3 > -
II •• I .., ~ o .......--.,
.
.
tJ l 1 vr 4(!_T3-1:; . '~3 uC· 11 2~ n r2(1 0--:: -
r ~'-'

3 l__3__j
t t l t
p ... i P P ... i P P i P P ... i i
0-

3 3--3 2-2-
3 3 3--3 2--2-
~~3-2-0 3-2- 1--1--0 0--0 2 2-
3-1-0 3 3-1---3 3-1-0 0-
3-1 1 70

>

x >

position La

II - ~ ~ ~
.- liiiiiiO:I ~ liiiiiiO:I I
-.J ~~ -= ~ ..:;: ~ ~ I~ Vr: 0-:: •
.. ..
t t t t t
i i i ras ras p ... p i P
or 2 2 2 2 2
! 3-2-2--3-2-2--3-2- -2--3-2-2--3-2- -2 1--2-3----2
A 2 2 2 2 2 0 2-
Pi 0 0 0 0 0 1 0
-~ >

>

>

6

6

3

3

3

5

II ~ I I I ..I I I I L _l 0
-.J ~ ur 2f - o--:::·_.........- 4~Q
2 .
p P i m a m i p i m a m i p i m a i m i p i m a p ...
0 0 0-1-0 0

. 3--3 3--3 3 3-1 2
2 3 3--3 3 3 3 2
• 0 2-
3 0 4
3 6

6

, Xr--1 4 0 __'o __ _....., .. r- r- r-
-.J t r 2~f r 2~2r ~ f' 1·~· J2f' J
a
i i i P i i rv rv m
p p m a m m a m p I p ... I P ... I P
0 0 0 0

. 3-3 3-3 3 3 3 3 3-
2 3 3--3 3 3 3 3 3 3-
. 0 0 3-2-0 3-2-0
4 3 3---3-2---2-3----3- II ~ >r-i 4 0 r--1
.
~ Ii '-3rl """: .> ~~ ~ T 2f I o~ r 3r 2r
0

p i m a p ... i P i m a m i p i p i P ...
0 0 0
~ 3 2 3--3
! 3 2 2 3 3 3
A 2 2 0
" 1 1-3-1-0 4 3 1 0
~ 4-3-2- 6

71

position La

II. X ",......., X X
~ IU4VCjR*U* i~ 3rlrOr4-0~· °a3~u rra 1 J l J r

t
p ... i P P i P ...
0

2 2 0

0 0 2 0 2- 1-0-2-3 3-2-
4-3-1'3-1-0- 1-1-3-1-0--0 0 4 5
1 4 4 IV

fI. X
~ ~ L-J .... I Hr ur I~a r : r Ir- r-Li ~r Iffa~ r U i_I LJ
> -
24
t
p ...
"'I'"
~ 0-3-2-0
A 0-2-3 3- 232-0
..... 5 4-5-5-7-7-4-4-5- 575-4-5-575-4-5-5-7-7-8-
g V

II. - II X -
lo. X I
tJ y. ~ 3~ 'r r ~- I - ~3#~3":J
t t
p .. ,
T 5 3- 1-1

~o 6- 1--6--0-3-0 0 3-2-0
7 7 2--2 3-2-0
=It=~--7-6-7 7 1 3-1-0-
3- ri --""!I
fI. "" ..-
tJ 1t_0tI10r~r_1:UJ 3r-', u~~r- U[ 1 r f4ffrl 0-= - 0-= -
r ~

- ! t
p .. , i p .. , i i i p ...
0 0- -0-0 1-0

2 2 3 3-1-
2 2 3
0 0--2-0- -0-2-0-0 2 2 3
0--1-0-3-1--3 4 "- 4-1-0 0 0
1 X >

72

position La

, ... """"""
~ I....l I \ '~34~3~1~~ 1~3~0~~U.~ I I \ 'luL J i3rl °rv 4~tr !J


p ... i P ...

3-2-0 1-2-1 2

3-2-0 0-2-3 , - , ''-...-3- f-2-0-2-0 2--2-
3-1-0 0-1-3 3-1-0--4-t,4-
3-1-0-'-1-3 >r-1 > >
11 __.,
tJ ~ 3i U :; i 1 ~. r !3r' i 1 ~r ~c ur 1 ur Jc_r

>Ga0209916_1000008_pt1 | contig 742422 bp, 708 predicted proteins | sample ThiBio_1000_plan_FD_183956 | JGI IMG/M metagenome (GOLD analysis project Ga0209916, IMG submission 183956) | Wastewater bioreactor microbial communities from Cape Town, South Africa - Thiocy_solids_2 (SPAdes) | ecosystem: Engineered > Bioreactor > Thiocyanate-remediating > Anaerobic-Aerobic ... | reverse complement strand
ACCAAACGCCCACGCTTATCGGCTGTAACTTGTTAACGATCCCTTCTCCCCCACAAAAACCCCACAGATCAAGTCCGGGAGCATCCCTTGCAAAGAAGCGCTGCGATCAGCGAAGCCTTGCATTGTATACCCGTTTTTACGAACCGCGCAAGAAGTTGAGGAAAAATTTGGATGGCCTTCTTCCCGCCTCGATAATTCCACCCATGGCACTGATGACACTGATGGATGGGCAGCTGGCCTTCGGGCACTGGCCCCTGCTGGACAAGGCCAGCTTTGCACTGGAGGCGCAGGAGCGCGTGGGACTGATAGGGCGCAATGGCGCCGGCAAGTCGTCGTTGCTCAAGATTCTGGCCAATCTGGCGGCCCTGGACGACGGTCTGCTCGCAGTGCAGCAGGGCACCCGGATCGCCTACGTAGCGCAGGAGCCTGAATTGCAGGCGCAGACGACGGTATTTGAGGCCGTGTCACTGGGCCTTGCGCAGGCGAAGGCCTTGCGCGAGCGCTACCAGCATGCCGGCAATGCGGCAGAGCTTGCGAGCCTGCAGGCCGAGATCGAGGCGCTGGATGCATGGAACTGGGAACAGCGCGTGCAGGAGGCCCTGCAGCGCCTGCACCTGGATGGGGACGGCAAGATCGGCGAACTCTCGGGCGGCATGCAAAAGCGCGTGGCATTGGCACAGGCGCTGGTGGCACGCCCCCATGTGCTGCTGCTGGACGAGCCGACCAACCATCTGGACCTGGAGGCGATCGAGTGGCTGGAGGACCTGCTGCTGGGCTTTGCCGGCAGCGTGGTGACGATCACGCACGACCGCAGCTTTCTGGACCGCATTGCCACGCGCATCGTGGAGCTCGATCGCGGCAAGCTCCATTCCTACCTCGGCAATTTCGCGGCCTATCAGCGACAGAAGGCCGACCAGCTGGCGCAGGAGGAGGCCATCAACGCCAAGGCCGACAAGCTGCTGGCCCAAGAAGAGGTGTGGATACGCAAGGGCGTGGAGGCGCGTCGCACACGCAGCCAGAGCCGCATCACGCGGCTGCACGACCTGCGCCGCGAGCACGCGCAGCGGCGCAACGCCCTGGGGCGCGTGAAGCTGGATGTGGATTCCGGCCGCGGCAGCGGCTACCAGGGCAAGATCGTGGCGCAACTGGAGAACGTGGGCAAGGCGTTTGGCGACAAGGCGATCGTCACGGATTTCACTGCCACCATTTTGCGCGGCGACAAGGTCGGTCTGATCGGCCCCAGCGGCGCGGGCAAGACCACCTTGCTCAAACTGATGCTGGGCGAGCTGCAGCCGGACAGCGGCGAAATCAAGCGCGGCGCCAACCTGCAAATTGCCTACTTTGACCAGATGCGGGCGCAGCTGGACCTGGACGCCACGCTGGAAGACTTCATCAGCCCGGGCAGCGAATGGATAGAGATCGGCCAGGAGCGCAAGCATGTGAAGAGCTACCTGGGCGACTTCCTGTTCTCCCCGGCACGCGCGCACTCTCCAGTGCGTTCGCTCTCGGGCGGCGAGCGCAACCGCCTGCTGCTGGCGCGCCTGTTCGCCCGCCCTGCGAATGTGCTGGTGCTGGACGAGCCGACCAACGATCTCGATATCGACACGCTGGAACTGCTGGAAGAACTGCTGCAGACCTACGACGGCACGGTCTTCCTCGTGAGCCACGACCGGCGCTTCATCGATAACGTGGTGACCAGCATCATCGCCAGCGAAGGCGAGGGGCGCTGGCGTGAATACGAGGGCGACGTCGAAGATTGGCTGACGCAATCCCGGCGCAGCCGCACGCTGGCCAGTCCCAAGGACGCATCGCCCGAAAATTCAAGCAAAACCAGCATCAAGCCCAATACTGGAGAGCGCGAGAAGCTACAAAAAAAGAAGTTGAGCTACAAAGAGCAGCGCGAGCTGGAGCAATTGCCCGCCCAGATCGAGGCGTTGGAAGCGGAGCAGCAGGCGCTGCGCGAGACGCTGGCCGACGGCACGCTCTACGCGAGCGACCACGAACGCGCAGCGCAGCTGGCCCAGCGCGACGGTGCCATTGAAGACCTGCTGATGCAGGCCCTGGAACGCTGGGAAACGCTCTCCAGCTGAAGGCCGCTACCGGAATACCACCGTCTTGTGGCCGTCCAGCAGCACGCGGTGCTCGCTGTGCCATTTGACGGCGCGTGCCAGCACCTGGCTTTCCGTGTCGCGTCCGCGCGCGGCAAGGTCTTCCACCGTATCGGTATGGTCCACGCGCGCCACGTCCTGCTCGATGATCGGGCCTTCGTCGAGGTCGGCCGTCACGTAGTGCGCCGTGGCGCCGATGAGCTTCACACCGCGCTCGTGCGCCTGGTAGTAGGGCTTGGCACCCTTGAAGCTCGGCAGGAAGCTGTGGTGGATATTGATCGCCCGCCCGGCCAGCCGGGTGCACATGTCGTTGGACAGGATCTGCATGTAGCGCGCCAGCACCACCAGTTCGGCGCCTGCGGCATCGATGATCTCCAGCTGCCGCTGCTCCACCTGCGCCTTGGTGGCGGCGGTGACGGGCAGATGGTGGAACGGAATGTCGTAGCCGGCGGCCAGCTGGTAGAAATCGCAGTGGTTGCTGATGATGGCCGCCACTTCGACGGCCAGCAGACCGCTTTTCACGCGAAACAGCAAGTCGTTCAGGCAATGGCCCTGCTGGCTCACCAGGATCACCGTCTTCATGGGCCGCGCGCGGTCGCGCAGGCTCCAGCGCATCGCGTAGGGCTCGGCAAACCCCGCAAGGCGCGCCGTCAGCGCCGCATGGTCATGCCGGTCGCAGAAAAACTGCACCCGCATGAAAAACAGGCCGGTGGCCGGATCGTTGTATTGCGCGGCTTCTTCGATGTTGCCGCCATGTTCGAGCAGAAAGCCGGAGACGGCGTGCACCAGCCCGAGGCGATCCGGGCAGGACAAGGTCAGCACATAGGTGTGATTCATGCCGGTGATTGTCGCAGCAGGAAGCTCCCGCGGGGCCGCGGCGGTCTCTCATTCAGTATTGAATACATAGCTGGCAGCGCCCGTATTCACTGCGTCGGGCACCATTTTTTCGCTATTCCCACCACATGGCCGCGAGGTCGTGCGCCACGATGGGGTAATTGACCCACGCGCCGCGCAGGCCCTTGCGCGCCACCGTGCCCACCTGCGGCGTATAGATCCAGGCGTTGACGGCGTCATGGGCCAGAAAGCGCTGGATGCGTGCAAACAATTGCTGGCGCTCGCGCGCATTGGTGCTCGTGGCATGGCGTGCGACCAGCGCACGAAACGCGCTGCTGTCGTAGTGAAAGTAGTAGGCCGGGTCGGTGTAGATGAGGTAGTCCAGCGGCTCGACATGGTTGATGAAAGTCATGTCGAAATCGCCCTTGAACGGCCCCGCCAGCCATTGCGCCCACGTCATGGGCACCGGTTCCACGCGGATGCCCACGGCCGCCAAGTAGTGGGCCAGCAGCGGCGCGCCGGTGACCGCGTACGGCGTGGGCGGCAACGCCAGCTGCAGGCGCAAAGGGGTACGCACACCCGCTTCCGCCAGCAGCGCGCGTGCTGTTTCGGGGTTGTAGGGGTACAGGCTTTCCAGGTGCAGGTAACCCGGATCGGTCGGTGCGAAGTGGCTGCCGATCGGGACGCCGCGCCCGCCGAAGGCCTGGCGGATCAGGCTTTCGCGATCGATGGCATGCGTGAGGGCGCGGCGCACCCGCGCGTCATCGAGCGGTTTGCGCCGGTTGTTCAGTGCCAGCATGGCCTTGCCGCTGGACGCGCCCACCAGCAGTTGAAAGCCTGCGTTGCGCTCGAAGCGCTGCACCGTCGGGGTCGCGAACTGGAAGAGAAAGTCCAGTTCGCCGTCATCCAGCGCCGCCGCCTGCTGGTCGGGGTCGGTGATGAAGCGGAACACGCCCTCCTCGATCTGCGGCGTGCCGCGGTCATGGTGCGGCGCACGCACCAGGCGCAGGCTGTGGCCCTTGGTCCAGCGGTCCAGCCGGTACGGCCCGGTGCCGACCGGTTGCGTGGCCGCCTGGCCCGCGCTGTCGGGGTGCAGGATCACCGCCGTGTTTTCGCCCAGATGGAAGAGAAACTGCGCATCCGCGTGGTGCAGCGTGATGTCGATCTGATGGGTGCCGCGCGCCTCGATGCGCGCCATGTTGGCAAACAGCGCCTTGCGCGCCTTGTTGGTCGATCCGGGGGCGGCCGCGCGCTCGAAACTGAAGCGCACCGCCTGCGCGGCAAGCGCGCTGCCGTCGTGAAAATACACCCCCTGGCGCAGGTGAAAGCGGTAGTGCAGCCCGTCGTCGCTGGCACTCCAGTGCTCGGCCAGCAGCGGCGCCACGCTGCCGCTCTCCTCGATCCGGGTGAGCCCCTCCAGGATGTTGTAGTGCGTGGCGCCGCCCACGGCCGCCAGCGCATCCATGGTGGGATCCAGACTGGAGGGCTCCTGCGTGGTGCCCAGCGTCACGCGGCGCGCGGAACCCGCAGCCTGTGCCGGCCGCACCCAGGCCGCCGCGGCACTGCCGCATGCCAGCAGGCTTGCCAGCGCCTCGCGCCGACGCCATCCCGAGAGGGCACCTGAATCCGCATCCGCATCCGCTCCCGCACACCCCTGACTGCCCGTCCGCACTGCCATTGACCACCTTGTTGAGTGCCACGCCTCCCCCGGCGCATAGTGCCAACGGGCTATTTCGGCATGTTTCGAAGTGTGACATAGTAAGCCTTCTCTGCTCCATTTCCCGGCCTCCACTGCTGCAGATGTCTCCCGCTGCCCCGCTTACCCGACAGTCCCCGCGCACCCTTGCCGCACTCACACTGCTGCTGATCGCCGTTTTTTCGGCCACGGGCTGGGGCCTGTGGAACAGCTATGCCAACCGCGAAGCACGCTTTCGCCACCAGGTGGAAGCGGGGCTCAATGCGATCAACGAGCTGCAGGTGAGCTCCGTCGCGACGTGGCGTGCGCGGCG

p i p i p p i ...
0
"T 1 1--1 1--1 1--1 2 3 3
! 2
A 0 0 O-
ft 3--3-3--3--3- -2---2--2-3---3--3- r-4 5 5 5-
g 1\ >
... ~ --1 ~ ~ ~ ~ ,.... - - - -
tJ 3L{ 3i rlr4 0--: . 1.,_ -= -= .:; 4 -= 4 :4j
.. .. .. ..
t ! t ! t ! t t t t t l t t t t l t t t
p ... i P ... i i i i ... 0 ami i o ami i o a m
0 0

2 2 2--2--2--2 2 2
2 2- -3-2-3-2-3-2-3-2-3- -2-3-2-2
2 2 2>.,.,.L- 2 >.,.,.L- 2>.,.,.L- 2 2" ...... c: 2
5-6-5-5-3--0 0 0--0--0--0 0 0
6 3

3

3

3

6

6

6

- ......, >r--1
, ~ I \1 J 0 14 \ 1 \3 \ ° 4 0
tJ :6 u .. - 0-:: • ~ T 2LU
2
t >
i P i m a p i m a m i p i m a m i p P i P i m a m i p
0 1-0 0 0 0
"T 2 3 3~3-1 2--2 3-3
! 2 3 3 3--2 2- -2 3 3
A 2 0 2 0
ft 0 0 3-1-0-
g 3 73

~ClI-----

3

, ~ ......, r-i x ~
tJ 1 u. 2'=1 0-::: • 3tf"*" " ... tf~ ~
r· r·
i i i i t t
p ... p ... m a p p p ...
0 0

3 2
3 2 2 2-3-2-2-3-
0 2 2 2-3- r-5 5
1 3-1-0 4-5 4 4
0 0 -ClI---,

r"""1 r-i -
11 - I
tJ tf~ "*" ... tf~ ~ tf~ o~ l~ 4* v ... 1 <:» ___,I -
3
r· r· r· r ~ ~ ~.
t t t t t
p i P ... i p ... i p ...
0 0 0 0
"T'
! 2 2-3-2-2-3- -2 0--2-0-
A
ft 5 2-3- r-5 5 5 0- -2-3-2-0-2-3 3-
r;J 4---4-5 4 4 4---0-1-4 1
0 0 0 0 3 x >

II

, X .-oI!'.!!!!l X_ X >r-1
tJ ~ 3:;/ l~ ~- ~ <:» "---" v ...
p ... i P ...
0

2-5-2 2-
0-3- -3-2-0 0 3--3
2 2-3 3-2-0-2-3--3-2-0- -2 5 5-
1
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4 EMBRUJO DE HUEL V A

77

Capo: II allegro

CII--------------------------------------------------------------,

Sabicas

Transcription: Alain Faucher